Fort Hood shooting trial of Maj. Hasan cost feds nearly $5M
By The Associated Press
Published: Saturday, Oct. 5, 2013, 8:18 p.m.
FORT WORTH — The federal government spent nearly $5 million to court-martial and convict an Army psychiatrist in the 2009 Fort Hood shooting rampage, according to records reviewed by a North Texas television station.
The biggest pre-trial expense in Maj. Nidal Hasan's trial was more than $1 million for transportation for witnesses, jurors and attorneys, according to Army records obtained by KXAS-TV of Fort Worth and Dallas. About $900,000 was spent on their accommodations.
Hasan was convicted in August of killing 13 people on Nov. 5, 2009. More than 30 people were wounded.
The records show that in the months before his trial, Army helicopters ferried Hasan 40 miles from the Bell County Jail to Fort Hood at a cost of more than $194,000 so he could work on his defense in his private office — one of the trailers the Army set up for the trial at a cost of more than $200,000.
Army officials have said the helicopter rides were needed to protect Hasan and his team.
Hasan was not allowed to plead guilty to the charges under a military law regarding cases that could bring the death penalty. He served as his own defense attorney, called no witnesses and asked few questions.
More than $1 million was spent on transportation for witnesses, jurors and lawyers, with another $1 million put toward expert witness fees and $90,000 on lodging for them all, the records show.
Hasan remained on the Army payroll until 10 days after his conviction, collecting nearly $300,000. Most was donated to charity, said Hasan's civil attorney, John Galligan.
Show commenting policy
TribLive commenting policy
You are solely responsible for your comments and by using TribLive.com you agree to our Terms of Service.
We moderate comments. Our goal is to provide substantive commentary for a general readership. By screening submissions, we provide a space where readers can share intelligent and informed commentary that enhances the quality of our news and information.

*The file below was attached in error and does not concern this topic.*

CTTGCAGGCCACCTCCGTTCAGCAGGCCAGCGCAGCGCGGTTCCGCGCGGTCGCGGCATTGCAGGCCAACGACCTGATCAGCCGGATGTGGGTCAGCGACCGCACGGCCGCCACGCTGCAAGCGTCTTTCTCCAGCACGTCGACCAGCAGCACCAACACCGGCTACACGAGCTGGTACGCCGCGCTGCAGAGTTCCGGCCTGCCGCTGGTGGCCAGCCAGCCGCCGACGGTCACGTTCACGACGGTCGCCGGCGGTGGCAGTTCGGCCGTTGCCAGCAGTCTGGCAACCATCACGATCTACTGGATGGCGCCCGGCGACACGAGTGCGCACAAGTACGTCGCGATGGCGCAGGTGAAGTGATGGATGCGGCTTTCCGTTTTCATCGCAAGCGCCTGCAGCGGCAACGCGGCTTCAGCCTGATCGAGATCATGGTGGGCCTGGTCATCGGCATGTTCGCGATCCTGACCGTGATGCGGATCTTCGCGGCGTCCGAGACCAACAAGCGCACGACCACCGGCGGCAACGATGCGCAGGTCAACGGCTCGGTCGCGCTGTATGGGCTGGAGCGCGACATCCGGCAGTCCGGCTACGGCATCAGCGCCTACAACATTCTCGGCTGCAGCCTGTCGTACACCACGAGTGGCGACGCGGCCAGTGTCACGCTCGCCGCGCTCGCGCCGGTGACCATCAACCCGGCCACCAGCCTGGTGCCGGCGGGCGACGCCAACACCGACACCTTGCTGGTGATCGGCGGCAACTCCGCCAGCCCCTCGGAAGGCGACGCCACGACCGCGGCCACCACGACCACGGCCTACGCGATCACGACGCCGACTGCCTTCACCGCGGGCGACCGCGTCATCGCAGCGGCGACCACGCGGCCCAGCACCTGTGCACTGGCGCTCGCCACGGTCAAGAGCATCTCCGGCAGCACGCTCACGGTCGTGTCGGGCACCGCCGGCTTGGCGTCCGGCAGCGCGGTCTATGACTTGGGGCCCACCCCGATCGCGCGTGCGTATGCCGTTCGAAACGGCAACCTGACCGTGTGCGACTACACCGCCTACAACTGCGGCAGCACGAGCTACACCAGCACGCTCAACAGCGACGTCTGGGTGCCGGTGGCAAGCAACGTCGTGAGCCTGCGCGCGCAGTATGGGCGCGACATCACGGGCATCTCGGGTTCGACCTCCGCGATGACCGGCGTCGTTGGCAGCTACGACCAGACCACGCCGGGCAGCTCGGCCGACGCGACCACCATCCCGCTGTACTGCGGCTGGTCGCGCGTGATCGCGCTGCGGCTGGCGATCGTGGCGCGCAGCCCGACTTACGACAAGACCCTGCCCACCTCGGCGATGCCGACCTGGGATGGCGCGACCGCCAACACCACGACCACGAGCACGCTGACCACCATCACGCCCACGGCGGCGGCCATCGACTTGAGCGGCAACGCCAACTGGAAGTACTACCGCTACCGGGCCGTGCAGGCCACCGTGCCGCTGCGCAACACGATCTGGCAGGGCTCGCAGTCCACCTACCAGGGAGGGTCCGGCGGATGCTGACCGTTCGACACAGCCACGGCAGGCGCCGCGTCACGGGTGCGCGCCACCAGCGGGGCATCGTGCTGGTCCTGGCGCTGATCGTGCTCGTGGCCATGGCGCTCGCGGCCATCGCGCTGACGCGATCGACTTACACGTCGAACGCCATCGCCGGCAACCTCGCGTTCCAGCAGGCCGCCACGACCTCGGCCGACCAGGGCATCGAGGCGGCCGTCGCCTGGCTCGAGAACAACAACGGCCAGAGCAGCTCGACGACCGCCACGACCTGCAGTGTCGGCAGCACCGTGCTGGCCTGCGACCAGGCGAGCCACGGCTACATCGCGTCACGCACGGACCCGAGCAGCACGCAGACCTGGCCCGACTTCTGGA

While most comments will be posted if they are on-topic and not abusive, moderating decisions are subjective. We will make them as carefully and consistently as we can. Because of the volume of reader comments, we cannot review individual moderation decisions with readers.
We value thoughtful comments representing a range of views that make their point quickly and politely. We make an effort to protect discussions from repeated comments either by the same reader or different readers.
We follow the same standards for taste as the daily newspaper. A few things we won't tolerate: personal attacks, obscenity, vulgarity, profanity (including expletives and letters followed by dashes), commercial promotion, impersonations, incoherence, proselytizing and SHOUTING. Don't include URLs to Web sites.
We do not edit comments. They are either approved or deleted. We reserve the right to edit a comment that is quoted or excerpted in an article. In this case, we may fix spelling and punctuation.
We welcome strong opinions and criticism of our work, but we don't want comments to become bogged down with discussions of our policies and we will moderate accordingly.
We appreciate it when readers and people quoted in articles or blog posts point out errors of fact or emphasis and will investigate all assertions. But these suggestions should be sent via e-mail. To avoid distracting other readers, we won't publish comments that suggest a correction. Instead, corrections will be made in a blog post or in an article.
- Teen again pleads not guilty in Mass. teacher’s slaying
- LAX shooting suspect makes first court appearance
- Shallow water in Fla. kills whales
- Health care website to meet its goals, feds say
- Finding on face transplants expected to shorten surgeries
- Fertility drugs more likely to lead to multiple births than fertilization techniques
- Scientist cited by U.S. bureau gets settlement
- Defense cries foul in bombing case
- Museum gains 1, may lose 1
- Ohio derailment evacuation ends for most
- Cleveland police, city face lawsuits in deadly chase